Locally-Owned in Oakdale and St. Paul, Minnesota

Aural Hematoma in Pets

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If your pet is profusely bleeding from any wound, this is considered a “RED” – or true emergency – on our Fast Track Triage system. We advise you to seek immediate veterinary care. Please call ahead of your arrival so the veterinary team knows to expect you!

If your pet has a small wound, this is considered a “YELLOW” – or semi-urgent case – on our Fast Track Triage system. We recommend having your pet evaluated by your family veterinarian or local animal urgent care or emergency hospital within 24 hours. Call ahead of your arrival so the veterinary team knows to expect you, and if your pet’s condition worsens, call the team back to inform them of the status change.

If your pet has red ears (that are not caused by heat exhaustion) this is considered a “GREEN” case on our Fast Track Triage system. This means emergency care isn’t needed, but your pet should be evaluated by your family veterinarian within the next few days.


It’s a beautiful summer day at the lake and of course, you brought along your dog! After all, our dogs love swimming, boat rides, and all the great wonders of lake life, too! But after a long swim, you notice your pup is scratching his ears. A lot. And he won’t stop shaking his head. So, you decide to head home and go straight to bed after a day of fun in the sun.

Next day, your dog’s ear has swollen up to the size of an apple! He’s also whimpering, hiding, not eating, and not letting you near his poor, painful ear. You immediately call your family vet (or local animal urgent care or ER) and they recommend getting him in as soon as possible. After an examination, your dog is diagnosed with an Aural Hematoma.

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Aural Hematoma 

An aural hematoma means there is an accumulation of blood between the skin and cartilage inside of the ear flap (called the pinna). Essentially, there is a large blood blister that is causing pressure and pain in the ear flap.  

Causes of an Aural Hematoma 

Aural hematoma is a very common occurrence in dogs with floppy ears, especially those who develop ear infections – because they tend to scratch or shake their head often. The process of scratching or shaking the head causes the blood vessels inside the ear to rupture which leads to the blood buildup. Often, the underlying cause is from an ear infection, but other possibilities include ear mites, a foreign object in the ear, hair growing in the ear canal, or an ear tumor.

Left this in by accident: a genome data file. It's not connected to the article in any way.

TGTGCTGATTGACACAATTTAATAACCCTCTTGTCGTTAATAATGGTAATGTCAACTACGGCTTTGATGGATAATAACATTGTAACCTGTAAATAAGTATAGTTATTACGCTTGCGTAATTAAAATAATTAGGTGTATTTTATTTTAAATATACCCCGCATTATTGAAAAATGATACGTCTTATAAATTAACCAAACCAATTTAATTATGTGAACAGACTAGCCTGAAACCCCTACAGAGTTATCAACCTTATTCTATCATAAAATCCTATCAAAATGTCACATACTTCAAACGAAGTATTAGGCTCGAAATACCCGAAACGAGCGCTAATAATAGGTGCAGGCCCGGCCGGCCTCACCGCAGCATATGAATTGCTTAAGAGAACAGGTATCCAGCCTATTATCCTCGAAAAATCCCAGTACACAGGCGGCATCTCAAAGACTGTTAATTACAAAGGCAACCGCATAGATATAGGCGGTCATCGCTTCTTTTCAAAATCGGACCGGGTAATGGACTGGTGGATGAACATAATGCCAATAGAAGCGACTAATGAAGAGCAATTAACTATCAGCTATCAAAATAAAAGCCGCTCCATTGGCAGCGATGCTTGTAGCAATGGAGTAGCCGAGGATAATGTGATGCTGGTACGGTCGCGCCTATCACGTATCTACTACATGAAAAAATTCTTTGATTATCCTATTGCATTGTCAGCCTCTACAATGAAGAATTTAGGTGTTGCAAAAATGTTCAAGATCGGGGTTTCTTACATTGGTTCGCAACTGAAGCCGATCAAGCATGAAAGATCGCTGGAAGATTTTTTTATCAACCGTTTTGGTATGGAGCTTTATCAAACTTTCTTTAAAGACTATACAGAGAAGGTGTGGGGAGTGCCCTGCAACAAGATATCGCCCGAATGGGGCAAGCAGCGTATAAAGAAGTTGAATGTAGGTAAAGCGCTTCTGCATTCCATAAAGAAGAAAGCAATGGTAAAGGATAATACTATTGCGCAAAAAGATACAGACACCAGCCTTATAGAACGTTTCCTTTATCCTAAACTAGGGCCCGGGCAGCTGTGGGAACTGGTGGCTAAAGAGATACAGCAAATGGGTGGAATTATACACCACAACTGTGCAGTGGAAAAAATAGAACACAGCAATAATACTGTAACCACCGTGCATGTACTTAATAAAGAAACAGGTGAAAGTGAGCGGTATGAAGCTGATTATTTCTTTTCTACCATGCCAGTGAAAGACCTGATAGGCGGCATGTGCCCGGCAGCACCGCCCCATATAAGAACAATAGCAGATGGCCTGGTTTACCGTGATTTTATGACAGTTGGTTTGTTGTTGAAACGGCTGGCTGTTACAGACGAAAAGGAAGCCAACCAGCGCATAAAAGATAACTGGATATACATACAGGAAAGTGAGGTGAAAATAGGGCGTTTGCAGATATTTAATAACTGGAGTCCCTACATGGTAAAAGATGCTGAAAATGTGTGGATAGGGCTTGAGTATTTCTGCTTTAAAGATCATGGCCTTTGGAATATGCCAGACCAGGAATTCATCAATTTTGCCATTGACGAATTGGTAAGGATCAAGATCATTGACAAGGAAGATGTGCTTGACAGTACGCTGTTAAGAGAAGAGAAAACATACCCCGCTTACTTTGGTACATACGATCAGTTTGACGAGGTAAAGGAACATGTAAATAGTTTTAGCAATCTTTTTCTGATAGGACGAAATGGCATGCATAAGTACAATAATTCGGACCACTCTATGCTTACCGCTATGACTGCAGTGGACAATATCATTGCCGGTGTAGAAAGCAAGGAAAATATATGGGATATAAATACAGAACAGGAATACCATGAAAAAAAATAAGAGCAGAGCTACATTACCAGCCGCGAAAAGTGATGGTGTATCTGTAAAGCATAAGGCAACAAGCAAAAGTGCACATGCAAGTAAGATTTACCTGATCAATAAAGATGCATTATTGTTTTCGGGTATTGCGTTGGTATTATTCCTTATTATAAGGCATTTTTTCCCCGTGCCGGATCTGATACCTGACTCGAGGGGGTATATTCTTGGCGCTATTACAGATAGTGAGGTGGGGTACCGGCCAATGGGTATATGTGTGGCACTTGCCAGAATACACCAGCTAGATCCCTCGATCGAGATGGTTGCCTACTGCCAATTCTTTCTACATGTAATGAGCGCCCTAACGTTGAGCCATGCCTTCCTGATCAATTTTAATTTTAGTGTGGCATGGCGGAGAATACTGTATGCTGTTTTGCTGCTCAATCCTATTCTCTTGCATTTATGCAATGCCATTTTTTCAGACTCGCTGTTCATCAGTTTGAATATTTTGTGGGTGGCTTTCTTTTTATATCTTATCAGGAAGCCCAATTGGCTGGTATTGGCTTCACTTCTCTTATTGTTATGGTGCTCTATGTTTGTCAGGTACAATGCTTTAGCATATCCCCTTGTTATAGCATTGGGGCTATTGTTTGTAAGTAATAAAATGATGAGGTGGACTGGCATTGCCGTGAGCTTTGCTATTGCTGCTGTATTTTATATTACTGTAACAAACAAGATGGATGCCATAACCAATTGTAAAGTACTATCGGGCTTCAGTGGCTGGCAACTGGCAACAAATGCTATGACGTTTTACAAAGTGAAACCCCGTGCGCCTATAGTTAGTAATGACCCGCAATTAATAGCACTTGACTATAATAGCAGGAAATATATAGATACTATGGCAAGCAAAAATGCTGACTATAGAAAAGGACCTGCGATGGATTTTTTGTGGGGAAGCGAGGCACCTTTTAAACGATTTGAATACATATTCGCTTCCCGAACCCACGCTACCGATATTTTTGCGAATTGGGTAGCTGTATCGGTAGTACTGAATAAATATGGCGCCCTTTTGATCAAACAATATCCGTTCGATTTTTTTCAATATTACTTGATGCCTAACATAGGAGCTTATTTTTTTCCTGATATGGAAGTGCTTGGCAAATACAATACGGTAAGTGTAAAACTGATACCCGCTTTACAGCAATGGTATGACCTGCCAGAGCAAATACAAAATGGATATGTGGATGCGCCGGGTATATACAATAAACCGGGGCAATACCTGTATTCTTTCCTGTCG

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Treatment 

Aural hematomas need to be addressed on two fronts:  

  1. The first step is to relieve the accumulation of fluid causing pain for your pup.
  2. The second step is to address the underlying reason it occurred.    

Depending on the size of the hematoma and your pet’s overall health, there are different recommendations for removal of the blood buildup.  

  • If the hematoma is very small, sometimes the fluid can simply be drained with a needle and syringe by a veterinarian. While this is the easiest method to remove the fluid, it is also the highest risk for the blood to immediately refill the area and not resolve the issue.  
  • Often, the most successful option to cure the hematoma is surgical. The surgeon will open the pocket and drain it. Stitching is placed to reduce the area in which blood can accumulate while leaving an opening at the bottom to allow any blood to drain out, instead of build up.  
  • Note that this surgery does require heavy sedation or general anesthesia. This can be a concern for pets with underlying health concerns (such as heart disease, lung disease, or moderate to severe kidney or liver disease). Your veterinarian will consider all of the risks and benefits of each option for addressing the hematoma before pursuing surgery.  

After addressing the hematoma, your veterinarian will recommend treatment for the underlying cause of the hematoma. They also may recommend your pet wear a No-Flap-Ear-Wrap or an e-collar to prevent further shaking or scratching. Your pet will be sent home with pain medication to keep them calm and comfortable while they recover from their aural hematoma, and strict doctors orders to stay out of the lake until they are fully healed!

aural hematoma in pets, Animal Emergency & Referral Center of Minnesota, pet health

Prevention   

To prevent future hematomas, your veterinarian will recommend a regimen of ear cleaning and products to keep your pup’s ear clean, dry, and healthy. You’ll also want to be sure to clean your dog’s ear after swimming  

If you have any questions or concerns about your pet’s scratching or shaking, or if there are any signs of a blood blister, consult with your family veterinarian. They may also choose to have your pet seen by a board-certified veterinary dermatologist to help determine and manage the underlying cause.   

If you have any questions or concerns about your pet’s scratching or shaking, or if there are any signs of a blood blister, consult with your family veterinarian. They may also choose to have your pet seen by a board-certified veterinary dermatologist to help determine and manage the underlying cause.

Nikki Scherrer, DVM, Animal Emergency & Referral Center of Minnesota

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